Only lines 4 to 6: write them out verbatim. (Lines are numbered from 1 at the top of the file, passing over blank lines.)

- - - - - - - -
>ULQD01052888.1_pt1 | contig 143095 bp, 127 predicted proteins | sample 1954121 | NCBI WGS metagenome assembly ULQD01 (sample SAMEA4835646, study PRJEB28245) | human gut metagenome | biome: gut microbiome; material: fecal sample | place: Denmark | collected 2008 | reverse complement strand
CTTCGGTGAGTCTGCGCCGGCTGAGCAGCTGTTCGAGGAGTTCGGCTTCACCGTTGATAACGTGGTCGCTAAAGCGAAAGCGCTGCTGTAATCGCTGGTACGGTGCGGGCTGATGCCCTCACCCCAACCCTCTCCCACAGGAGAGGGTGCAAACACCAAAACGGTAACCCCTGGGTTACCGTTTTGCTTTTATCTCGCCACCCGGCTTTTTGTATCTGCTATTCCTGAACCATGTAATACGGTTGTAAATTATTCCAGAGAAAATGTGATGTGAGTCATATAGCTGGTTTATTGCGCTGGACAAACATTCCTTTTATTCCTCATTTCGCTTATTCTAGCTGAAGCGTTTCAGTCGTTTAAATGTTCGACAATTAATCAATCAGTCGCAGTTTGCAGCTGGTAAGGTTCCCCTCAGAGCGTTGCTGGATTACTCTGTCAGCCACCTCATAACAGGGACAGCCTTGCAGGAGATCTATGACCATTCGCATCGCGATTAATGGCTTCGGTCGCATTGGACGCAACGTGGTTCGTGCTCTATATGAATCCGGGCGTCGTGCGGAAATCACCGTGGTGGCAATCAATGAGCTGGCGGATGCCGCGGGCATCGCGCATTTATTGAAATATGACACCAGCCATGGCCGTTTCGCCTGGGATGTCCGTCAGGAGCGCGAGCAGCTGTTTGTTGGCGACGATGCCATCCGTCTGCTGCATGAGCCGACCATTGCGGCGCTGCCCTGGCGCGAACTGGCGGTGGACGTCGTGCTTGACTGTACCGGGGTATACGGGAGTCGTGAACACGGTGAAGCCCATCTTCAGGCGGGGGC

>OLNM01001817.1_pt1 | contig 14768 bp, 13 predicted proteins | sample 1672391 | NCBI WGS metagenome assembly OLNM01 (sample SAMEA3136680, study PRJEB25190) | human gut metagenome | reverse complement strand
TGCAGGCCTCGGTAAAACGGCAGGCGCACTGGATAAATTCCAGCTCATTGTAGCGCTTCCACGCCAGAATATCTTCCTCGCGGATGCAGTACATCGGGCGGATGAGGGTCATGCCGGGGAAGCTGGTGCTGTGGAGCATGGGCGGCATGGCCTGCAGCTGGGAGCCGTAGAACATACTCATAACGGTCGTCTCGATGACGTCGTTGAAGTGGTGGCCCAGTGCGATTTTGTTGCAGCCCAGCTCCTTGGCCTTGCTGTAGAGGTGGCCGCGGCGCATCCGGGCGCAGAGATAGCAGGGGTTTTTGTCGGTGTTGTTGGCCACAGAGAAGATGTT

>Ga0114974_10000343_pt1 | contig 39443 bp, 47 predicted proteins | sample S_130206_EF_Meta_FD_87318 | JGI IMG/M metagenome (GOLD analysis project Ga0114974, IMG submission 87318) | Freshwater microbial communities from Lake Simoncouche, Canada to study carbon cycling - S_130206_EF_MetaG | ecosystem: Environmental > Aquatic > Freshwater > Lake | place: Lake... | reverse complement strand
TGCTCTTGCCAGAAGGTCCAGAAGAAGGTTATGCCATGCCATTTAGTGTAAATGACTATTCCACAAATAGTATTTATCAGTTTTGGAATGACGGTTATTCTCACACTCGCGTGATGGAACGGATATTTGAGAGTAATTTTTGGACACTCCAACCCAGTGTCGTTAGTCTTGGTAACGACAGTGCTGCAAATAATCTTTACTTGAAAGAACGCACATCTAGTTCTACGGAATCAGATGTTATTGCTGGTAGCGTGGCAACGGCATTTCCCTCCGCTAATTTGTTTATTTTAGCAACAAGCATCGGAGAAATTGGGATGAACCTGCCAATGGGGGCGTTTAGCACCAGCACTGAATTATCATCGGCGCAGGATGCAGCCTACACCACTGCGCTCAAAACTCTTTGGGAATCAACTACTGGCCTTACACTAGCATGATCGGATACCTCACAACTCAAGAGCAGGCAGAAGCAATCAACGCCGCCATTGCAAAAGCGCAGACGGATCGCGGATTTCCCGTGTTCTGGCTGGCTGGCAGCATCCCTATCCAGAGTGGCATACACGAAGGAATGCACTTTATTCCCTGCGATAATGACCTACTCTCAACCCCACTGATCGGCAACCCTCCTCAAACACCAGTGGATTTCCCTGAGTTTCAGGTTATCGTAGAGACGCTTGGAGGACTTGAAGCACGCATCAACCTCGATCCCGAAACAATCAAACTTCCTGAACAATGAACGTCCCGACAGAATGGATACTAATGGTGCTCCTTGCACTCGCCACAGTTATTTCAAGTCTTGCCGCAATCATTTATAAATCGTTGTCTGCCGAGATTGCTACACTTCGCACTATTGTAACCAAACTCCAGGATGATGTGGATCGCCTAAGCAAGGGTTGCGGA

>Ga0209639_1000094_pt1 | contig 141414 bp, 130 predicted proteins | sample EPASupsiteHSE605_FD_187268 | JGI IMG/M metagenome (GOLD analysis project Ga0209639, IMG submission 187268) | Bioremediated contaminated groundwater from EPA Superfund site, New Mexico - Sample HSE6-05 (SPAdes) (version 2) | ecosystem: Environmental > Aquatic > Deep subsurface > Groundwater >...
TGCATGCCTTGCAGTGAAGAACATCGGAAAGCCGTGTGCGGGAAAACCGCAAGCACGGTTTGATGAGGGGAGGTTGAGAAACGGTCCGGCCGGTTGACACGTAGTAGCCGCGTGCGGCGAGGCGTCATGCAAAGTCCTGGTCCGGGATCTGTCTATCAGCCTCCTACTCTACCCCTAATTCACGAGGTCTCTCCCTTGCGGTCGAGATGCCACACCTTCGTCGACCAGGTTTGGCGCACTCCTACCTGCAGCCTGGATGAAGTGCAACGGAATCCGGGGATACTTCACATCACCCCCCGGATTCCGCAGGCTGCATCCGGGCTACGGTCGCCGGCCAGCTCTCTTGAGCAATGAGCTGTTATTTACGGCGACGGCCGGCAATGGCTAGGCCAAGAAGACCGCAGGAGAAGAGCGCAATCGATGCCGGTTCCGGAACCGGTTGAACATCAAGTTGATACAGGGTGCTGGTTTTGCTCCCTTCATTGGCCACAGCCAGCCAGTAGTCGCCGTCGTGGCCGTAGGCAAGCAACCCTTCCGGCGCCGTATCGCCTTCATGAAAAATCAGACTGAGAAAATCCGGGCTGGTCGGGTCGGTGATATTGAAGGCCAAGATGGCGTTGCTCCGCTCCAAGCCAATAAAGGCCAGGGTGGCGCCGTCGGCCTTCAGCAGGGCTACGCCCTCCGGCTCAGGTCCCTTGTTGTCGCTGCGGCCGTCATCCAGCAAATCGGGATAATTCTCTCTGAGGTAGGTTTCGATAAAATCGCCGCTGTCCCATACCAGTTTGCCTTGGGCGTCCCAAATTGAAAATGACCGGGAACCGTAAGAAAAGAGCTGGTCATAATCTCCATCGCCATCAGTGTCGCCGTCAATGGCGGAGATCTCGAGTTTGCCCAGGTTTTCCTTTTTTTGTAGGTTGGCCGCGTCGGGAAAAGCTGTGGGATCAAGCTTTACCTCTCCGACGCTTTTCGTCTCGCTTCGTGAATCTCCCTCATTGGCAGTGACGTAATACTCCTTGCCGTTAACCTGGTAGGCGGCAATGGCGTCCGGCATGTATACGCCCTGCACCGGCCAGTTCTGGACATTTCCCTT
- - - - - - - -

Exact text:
TGCAGGCCTCGGTAAAACGGCAGGCGCACTGGATAAATTCCAGCTCATTGTAGCGCTTCCACGCCAGAATATCTTCCTCGCGGATGCAGTACATCGGGCGGATGAGGGTCATGCCGGGGAAGCTGGTGCTGTGGAGCATGGGCGGCATGGCCTGCAGCTGGGAGCCGTAGAACATACTCATAACGGTCGTCTCGATGACGTCGTTGAAGTGGTGGCCCAGTGCGATTTTGTTGCAGCCCAGCTCCTTGGCCTTGCTGTAGAGGTGGCCGCGGCGCATCCGGGCGCAGAGATAGCAGGGGTTTTTGTCGGTGTTGTTGGCCACAGAGAAGATGTT

>Ga0114974_10000343_pt1 | contig 39443 bp, 47 predicted proteins | sample S_130206_EF_Meta_FD_87318 | JGI IMG/M metagenome (GOLD analysis project Ga0114974, IMG submission 87318) | Freshwater microbial communities from Lake Simoncouche, Canada to study carbon cycling - S_130206_EF_MetaG | ecosystem: Environmental > Aquatic > Freshwater > Lake | place: Lake... | reverse complement strand
TGCTCTTGCCAGAAGGTCCAGAAGAAGGTTATGCCATGCCATTTAGTGTAAATGACTATTCCACAAATAGTATTTATCAGTTTTGGAATGACGGTTATTCTCACACTCGCGTGATGGAACGGATATTTGAGAGTAATTTTTGGACACTCCAACCCAGTGTCGTTAGTCTTGGTAACGACAGTGCTGCAAATAATCTTTACTTGAAAGAACGCACATCTAGTTCTACGGAATCAGATGTTATTGCTGGTAGCGTGGCAACGGCATTTCCCTCCGCTAATTTGTTTATTTTAGCAACAAGCATCGGAGAAATTGGGATGAACCTGCCAATGGGGGCGTTTAGCACCAGCACTGAATTATCATCGGCGCAGGATGCAGCCTACACCACTGCGCTCAAAACTCTTTGGGAATCAACTACTGGCCTTACACTAGCATGATCGGATACCTCACAACTCAAGAGCAGGCAGAAGCAATCAACGCCGCCATTGCAAAAGCGCAGACGGATCGCGGATTTCCCGTGTTCTGGCTGGCTGGCAGCATCCCTATCCAGAGTGGCATACACGAAGGAATGCACTTTATTCCCTGCGATAATGACCTACTCTCAACCCCACTGATCGGCAACCCTCCTCAAACACCAGTGGATTTCCCTGAGTTTCAGGTTATCGTAGAGACGCTTGGAGGACTTGAAGCACGCATCAACCTCGATCCCGAAACAATCAAACTTCCTGAACAATGAACGTCCCGACAGAATGGATACTAATGGTGCTCCTTGCACTCGCCACAGTTATTTCAAGTCTTGCCGCAATCATTTATAAATCGTTGTCTGCCGAGATTGCTACACTTCGCACTATTGTAACCAAACTCCAGGATGATGTGGATCGCCTAAGCAAGGGTTGCGGA